I met a fair few nutters on my trip around the world. The scariest was a 6ft transvestite called Daisy, who I met while on a greyhound bus on the way to L.A. She told me she was going to see her Mum because she’d got her a job as a show girl. Also on the greyhound bus were a drugged up couple. One of which was wearing illuminous pink shades. They both got off the bus at every chance to pop another pill. And not forgetting the obese Chinese guy I met in Siem Reap who had a go at me for going to see Angkor Wat because he said I should prefer seeing natural wonders of the world.

Continue reading “The Nutters of Sevilla”

Culture Shock, Great things about Spain, Humour

Derbies in Spain are Insane – Part 2

The buzz of being at a live game hit me like a train and I was blown away by the atmosphere, but I still hadn’t seen the real essence of a Sevilla v Betis derby.

Nando bowled up to a security guard protecting a closed barricade. The noise of the fans suddenly doubled.

“Can’t you just let us in here,” he said.

“Sorry, it’s full,” said the security guard, folding his arms.

“Come on man, my Cuñao has come all the way over from London for this game.”

The security guard shook his head.

“Don’t worry Nando, I think our seats are over there anyway,” I said, pointing in the other direction as I glanced at the ticket again, completely unaware of what Nando was trying to wangle.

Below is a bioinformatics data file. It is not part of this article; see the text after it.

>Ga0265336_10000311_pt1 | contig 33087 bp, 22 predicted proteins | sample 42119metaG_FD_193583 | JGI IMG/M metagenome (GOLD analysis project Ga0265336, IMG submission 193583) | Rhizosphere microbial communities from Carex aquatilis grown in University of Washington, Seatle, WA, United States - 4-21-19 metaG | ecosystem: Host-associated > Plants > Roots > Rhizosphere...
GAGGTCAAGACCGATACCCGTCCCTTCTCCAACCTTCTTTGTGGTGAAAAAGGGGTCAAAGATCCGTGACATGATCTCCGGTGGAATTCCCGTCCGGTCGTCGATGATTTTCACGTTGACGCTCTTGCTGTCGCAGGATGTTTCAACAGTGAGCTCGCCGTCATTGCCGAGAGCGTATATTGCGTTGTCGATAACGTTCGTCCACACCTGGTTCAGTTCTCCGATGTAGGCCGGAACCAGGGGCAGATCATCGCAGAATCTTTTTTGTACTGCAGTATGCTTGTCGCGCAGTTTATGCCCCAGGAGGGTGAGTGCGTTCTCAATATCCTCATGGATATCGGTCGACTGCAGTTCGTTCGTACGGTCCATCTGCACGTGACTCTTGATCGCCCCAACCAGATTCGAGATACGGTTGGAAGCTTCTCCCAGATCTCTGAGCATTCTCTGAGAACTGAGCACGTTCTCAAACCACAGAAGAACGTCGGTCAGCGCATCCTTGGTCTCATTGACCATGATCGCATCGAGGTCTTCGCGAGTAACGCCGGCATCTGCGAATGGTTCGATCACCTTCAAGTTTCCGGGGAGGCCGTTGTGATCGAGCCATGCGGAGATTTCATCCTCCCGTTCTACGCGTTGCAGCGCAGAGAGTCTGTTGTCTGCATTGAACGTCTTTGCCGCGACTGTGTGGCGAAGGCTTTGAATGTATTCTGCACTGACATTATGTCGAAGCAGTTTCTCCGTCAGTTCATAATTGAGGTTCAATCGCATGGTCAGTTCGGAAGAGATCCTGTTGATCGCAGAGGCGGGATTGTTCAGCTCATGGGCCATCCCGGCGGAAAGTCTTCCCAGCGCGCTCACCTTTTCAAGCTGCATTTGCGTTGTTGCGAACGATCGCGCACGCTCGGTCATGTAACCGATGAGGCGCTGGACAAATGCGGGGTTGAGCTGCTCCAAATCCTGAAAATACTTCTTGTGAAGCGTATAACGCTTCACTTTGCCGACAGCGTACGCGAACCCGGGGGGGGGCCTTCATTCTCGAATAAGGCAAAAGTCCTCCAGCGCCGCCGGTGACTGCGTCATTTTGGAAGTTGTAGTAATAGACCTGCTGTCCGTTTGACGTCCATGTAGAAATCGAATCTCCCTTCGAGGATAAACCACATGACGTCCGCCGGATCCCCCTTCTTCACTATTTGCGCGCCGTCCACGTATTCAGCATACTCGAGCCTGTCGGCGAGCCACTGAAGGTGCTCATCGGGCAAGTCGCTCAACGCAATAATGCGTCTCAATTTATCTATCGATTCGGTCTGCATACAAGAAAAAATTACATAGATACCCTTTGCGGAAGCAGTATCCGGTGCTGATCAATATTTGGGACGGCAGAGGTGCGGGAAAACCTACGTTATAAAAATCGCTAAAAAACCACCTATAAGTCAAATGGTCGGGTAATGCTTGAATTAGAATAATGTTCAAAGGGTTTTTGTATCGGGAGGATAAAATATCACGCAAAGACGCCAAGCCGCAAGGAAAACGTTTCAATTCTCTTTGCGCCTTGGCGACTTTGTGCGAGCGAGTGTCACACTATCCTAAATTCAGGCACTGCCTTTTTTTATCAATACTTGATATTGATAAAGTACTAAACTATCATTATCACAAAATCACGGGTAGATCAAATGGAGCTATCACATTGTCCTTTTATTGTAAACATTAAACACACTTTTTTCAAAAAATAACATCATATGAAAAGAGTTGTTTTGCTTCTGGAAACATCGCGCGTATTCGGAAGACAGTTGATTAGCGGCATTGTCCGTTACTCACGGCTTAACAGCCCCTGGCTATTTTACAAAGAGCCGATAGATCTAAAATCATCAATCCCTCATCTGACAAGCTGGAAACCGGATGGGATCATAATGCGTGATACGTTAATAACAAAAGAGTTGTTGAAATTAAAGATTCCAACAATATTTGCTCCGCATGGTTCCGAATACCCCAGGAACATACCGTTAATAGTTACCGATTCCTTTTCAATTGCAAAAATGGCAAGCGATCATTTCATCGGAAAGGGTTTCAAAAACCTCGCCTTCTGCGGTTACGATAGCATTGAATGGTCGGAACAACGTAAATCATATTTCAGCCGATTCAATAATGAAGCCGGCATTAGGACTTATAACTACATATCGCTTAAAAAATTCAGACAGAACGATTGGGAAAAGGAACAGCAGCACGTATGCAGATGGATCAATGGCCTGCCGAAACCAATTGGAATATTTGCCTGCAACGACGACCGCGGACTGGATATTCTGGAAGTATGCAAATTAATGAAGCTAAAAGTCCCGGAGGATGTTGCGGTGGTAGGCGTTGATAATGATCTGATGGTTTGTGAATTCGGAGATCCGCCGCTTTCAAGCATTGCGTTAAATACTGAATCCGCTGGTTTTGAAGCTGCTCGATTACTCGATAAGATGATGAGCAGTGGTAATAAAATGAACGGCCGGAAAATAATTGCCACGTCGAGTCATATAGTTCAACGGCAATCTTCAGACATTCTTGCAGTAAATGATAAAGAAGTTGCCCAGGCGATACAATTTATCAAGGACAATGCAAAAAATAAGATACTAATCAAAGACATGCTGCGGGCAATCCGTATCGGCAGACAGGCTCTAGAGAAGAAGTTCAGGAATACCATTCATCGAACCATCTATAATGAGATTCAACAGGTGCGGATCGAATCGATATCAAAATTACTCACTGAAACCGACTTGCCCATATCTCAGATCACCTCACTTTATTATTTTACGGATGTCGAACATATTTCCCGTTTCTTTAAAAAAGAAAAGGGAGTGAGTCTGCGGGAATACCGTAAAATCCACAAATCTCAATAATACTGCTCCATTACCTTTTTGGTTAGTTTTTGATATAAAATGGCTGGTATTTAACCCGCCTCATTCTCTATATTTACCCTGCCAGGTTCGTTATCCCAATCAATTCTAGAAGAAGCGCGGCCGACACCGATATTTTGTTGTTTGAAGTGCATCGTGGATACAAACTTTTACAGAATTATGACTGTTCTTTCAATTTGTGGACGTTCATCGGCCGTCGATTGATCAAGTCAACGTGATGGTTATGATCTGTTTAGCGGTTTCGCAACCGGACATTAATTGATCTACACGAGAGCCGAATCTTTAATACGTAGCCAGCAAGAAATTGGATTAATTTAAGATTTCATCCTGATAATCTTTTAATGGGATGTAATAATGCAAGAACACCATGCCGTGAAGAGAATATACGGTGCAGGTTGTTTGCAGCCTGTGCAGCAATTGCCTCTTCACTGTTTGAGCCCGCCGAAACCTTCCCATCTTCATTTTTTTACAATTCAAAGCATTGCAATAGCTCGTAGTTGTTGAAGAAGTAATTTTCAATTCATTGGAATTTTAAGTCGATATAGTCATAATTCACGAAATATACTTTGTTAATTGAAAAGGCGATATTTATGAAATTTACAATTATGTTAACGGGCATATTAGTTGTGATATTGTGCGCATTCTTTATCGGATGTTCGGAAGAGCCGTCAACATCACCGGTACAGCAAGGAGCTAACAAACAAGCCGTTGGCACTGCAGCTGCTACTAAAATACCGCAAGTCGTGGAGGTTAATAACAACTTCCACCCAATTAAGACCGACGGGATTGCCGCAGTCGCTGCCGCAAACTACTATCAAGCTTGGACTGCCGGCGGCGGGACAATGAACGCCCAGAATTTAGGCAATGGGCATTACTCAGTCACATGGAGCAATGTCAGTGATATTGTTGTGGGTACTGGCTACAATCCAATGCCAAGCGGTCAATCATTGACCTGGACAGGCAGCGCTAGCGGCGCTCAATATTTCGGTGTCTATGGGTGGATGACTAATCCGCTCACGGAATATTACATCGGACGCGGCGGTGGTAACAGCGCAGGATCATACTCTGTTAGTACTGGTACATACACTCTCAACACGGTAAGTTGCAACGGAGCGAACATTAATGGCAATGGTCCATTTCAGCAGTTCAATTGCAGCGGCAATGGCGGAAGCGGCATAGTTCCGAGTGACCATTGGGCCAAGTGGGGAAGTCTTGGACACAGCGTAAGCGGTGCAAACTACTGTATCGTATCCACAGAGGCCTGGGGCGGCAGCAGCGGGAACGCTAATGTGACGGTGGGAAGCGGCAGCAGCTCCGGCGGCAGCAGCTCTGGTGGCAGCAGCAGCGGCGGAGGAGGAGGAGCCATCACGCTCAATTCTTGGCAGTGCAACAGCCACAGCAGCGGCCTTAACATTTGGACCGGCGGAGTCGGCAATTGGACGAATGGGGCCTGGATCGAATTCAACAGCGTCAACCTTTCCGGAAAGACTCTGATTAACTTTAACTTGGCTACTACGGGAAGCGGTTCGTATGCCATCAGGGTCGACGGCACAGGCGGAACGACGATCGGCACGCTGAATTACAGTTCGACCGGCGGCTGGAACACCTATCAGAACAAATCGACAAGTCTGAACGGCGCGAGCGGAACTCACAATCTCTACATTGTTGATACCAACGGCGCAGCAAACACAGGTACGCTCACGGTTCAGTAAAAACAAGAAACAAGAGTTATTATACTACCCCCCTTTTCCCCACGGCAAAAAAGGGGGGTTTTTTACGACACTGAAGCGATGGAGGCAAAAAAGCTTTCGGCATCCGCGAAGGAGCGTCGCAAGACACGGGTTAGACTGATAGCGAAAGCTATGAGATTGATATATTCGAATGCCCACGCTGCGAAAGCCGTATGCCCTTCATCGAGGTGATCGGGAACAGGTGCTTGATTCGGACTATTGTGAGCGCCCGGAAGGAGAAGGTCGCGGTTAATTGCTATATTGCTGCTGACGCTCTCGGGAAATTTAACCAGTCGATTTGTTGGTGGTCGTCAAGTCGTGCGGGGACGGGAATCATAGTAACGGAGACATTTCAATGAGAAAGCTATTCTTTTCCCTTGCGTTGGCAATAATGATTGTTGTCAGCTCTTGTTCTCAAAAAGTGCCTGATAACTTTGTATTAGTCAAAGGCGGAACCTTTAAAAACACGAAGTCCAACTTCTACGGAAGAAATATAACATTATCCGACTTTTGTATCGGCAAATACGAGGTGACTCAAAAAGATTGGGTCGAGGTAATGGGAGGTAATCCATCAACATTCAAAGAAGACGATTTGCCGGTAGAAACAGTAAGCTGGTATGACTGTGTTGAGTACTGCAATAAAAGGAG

“Ah man, but this is my second home, how can you not let me in with the best football supporters in Spain?”

“Go on then,” said the security guard, letting us through.

That’s when I realised that we were never going to sit in our actual seats, nor was anyone by the looks of things. As we turned past the security guard I looked behind at the stand. I’d never seen such madness in all my life. It was absolutely insane. Red and white flags were waving everywhere. Young lads, mostly in their twenties, a few skinheads, a few topless, and were going mental, eager for war to begin. There were even quite a few ladies, shouting and singing, wearing their pink Sevilla shirts with pride. Continue reading “Derbies in Spain are Insane – Part 2”